* the infirmary has functional and stylistic group value with George Corson’s outpatients’ department (Grade II).
The first infirmary in Leeds was built in King Street in 1768-1771 to designs by John Carr. Despite being extended, it proved too small for a rapidly expanding population and in 1860 the Medical Faculty commissioned a report from the architect John Dobson, who recommended building a new hospital on a different site. After much deliberation, in 1862 the Sunny Bank estate, close to the new Town Hall, was purchased. The Infirmary Building Committee contacted George Gilbert Scott and two other London architects, G E Street and Benjamin Ferrey, to ask for advice with all recommending using a known and trusted architect rather than the expense and delay of running a competition.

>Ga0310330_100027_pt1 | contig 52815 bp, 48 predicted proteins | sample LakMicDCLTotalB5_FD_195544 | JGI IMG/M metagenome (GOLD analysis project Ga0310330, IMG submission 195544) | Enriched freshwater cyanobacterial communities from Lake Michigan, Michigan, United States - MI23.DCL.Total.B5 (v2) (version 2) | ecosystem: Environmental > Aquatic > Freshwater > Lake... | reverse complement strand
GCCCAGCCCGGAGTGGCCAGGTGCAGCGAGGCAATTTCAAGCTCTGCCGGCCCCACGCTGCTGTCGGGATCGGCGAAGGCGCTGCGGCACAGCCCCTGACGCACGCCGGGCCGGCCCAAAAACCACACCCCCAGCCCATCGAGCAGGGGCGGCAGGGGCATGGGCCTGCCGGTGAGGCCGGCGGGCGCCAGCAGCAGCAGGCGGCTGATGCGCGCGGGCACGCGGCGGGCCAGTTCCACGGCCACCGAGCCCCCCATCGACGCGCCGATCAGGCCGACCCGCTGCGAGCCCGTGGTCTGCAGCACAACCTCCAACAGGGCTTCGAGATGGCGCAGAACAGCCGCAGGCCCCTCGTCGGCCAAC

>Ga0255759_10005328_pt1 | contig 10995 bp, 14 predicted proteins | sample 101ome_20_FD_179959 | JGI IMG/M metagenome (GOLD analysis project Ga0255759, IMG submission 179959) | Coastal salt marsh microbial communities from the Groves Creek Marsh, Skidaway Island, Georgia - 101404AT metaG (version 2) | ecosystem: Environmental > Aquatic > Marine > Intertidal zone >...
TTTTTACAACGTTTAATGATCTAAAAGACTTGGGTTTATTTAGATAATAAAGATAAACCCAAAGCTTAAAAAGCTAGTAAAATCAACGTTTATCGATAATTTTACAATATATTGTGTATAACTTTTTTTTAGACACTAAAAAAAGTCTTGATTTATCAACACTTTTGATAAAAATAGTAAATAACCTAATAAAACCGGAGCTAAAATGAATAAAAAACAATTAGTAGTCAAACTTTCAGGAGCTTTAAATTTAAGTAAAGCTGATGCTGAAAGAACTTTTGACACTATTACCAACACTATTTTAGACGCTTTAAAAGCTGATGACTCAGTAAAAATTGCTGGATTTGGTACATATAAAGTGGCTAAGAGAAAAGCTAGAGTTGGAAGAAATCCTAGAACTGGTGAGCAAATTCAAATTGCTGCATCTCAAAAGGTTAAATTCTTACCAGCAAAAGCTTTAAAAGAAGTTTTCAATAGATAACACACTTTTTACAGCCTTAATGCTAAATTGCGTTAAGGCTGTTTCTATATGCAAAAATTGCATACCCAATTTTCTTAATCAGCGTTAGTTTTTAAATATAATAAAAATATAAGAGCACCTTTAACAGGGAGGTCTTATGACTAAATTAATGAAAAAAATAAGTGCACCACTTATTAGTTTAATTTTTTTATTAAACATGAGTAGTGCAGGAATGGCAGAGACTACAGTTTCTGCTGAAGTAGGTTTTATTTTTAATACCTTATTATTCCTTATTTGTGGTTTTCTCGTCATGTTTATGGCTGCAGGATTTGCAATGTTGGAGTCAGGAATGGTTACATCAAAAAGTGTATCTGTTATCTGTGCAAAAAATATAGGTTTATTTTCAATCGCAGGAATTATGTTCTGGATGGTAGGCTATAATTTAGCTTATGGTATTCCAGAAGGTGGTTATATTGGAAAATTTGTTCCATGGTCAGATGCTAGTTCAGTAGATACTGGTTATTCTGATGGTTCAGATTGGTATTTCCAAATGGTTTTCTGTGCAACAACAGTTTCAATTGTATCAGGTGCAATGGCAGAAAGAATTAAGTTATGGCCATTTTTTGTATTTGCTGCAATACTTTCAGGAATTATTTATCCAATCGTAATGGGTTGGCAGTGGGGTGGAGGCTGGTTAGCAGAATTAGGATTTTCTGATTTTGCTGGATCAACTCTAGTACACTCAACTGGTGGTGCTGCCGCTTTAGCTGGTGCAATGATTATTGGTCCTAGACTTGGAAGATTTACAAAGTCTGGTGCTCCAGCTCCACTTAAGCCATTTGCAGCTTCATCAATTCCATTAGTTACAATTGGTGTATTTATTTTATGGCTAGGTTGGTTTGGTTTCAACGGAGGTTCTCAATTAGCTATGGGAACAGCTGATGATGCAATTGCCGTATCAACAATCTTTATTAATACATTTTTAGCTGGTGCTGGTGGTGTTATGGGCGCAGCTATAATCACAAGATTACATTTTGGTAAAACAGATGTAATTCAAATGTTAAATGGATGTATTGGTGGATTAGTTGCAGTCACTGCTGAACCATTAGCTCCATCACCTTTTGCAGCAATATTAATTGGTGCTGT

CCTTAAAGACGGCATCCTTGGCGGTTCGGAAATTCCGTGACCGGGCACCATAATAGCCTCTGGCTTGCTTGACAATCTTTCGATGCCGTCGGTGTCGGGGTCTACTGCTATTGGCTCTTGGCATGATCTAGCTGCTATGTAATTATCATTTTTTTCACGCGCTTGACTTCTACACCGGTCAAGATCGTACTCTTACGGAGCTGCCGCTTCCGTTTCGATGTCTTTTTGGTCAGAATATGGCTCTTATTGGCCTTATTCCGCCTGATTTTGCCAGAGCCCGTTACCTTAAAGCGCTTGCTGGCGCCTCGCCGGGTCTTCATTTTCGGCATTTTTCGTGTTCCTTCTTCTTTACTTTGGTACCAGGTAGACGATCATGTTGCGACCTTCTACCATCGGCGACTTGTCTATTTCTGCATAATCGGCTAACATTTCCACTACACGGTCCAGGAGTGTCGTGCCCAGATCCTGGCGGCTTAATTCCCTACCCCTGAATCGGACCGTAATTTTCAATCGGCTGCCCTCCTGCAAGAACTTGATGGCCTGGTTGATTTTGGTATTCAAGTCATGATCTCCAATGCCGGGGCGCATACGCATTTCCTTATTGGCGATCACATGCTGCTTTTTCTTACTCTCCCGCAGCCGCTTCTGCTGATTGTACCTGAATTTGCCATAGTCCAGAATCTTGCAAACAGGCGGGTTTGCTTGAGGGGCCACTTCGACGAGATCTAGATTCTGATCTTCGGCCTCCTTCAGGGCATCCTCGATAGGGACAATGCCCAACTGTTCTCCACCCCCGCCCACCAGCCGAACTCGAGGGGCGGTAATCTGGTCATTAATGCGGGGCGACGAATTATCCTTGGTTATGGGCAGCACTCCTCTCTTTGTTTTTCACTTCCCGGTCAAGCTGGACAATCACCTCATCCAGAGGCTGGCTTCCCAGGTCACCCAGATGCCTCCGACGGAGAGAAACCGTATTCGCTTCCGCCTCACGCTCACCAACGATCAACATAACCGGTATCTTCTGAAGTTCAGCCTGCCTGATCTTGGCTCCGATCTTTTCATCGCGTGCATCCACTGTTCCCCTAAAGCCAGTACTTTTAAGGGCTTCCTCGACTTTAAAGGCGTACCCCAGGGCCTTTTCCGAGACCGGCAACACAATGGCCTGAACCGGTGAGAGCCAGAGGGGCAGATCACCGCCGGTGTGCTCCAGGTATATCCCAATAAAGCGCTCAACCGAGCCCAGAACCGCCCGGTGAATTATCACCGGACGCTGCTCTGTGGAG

Scott was the architect appointed as Dr Chadwick, the Infirmary’s chief physician, thought ‘Scott’s work will hand him down to posterity…he will do it well’. Together, Dr Chadwick and Scott visited many of the chief hospitals in Europe, including those in Amiens, Paris, Rheims, Brussels, Bruges and Antwerp. The result was a design influenced strongly by the Lariboisiere Hospital in Paris (1846-1854), although with improvements. Advice was sought from Florence Nightingale and Sir Douglas Galton, architect of the military Royal Herbert Hospital at Woolwich (Grade II, National Heritage List for England number 1213054). Scott’s design was published in The Builder on 13 February 1864. It was built to a pavilion plan utilising the north-south slope of the site. A central court with a glazed, cast-iron roof and a chapel range was aligned east-west bounded by covered corridors from which three long parallel pavilion blocks extend at right angles on each side. The three north pavilions and two outer south pavilions all contained two floors of wards; the north pavilions are shorter than the south with 28 and 32 beds respectively. Otherwise they were identical in design in having a staircase, head nurses’ room and ward scullery at the inner end and a pavilion ward beyond with opposed windows and a large end window between diagonally-set, outer corner sanitary towers housing bathrooms, lavatories and water closets. A hydraulic lift set next to the entrance to each pavilion ward enabled patients to be moved between floors. The front of the building is on the south side where a lower ground floor housed staff, patient and service departments. The main entrance is on the lower ground floor of the central pavilion, opening into an entrance hall with a passage running north to an inner hall containing the main staircase. The staircase rises to a landing at the ground-floor level of the central court, chapel and north pavilions. The room across the centre of the first floor was originally the Board Room. The original operating theatre, since totally remodelled, was on the main ground floor at the head of the main staircase. It was a rectangular, top-lit room from a lantern and clerestory windows. There was amphitheatre seating for students reached via a spiral staircase rising from the lower ground-floor hall. Between the south pavilions were two midpoint, single-storey, east-west link buildings. That between the central and east pavilions was an outpatients’ department with a glazed roof waiting room on its south side. Staff accommodation was to the west.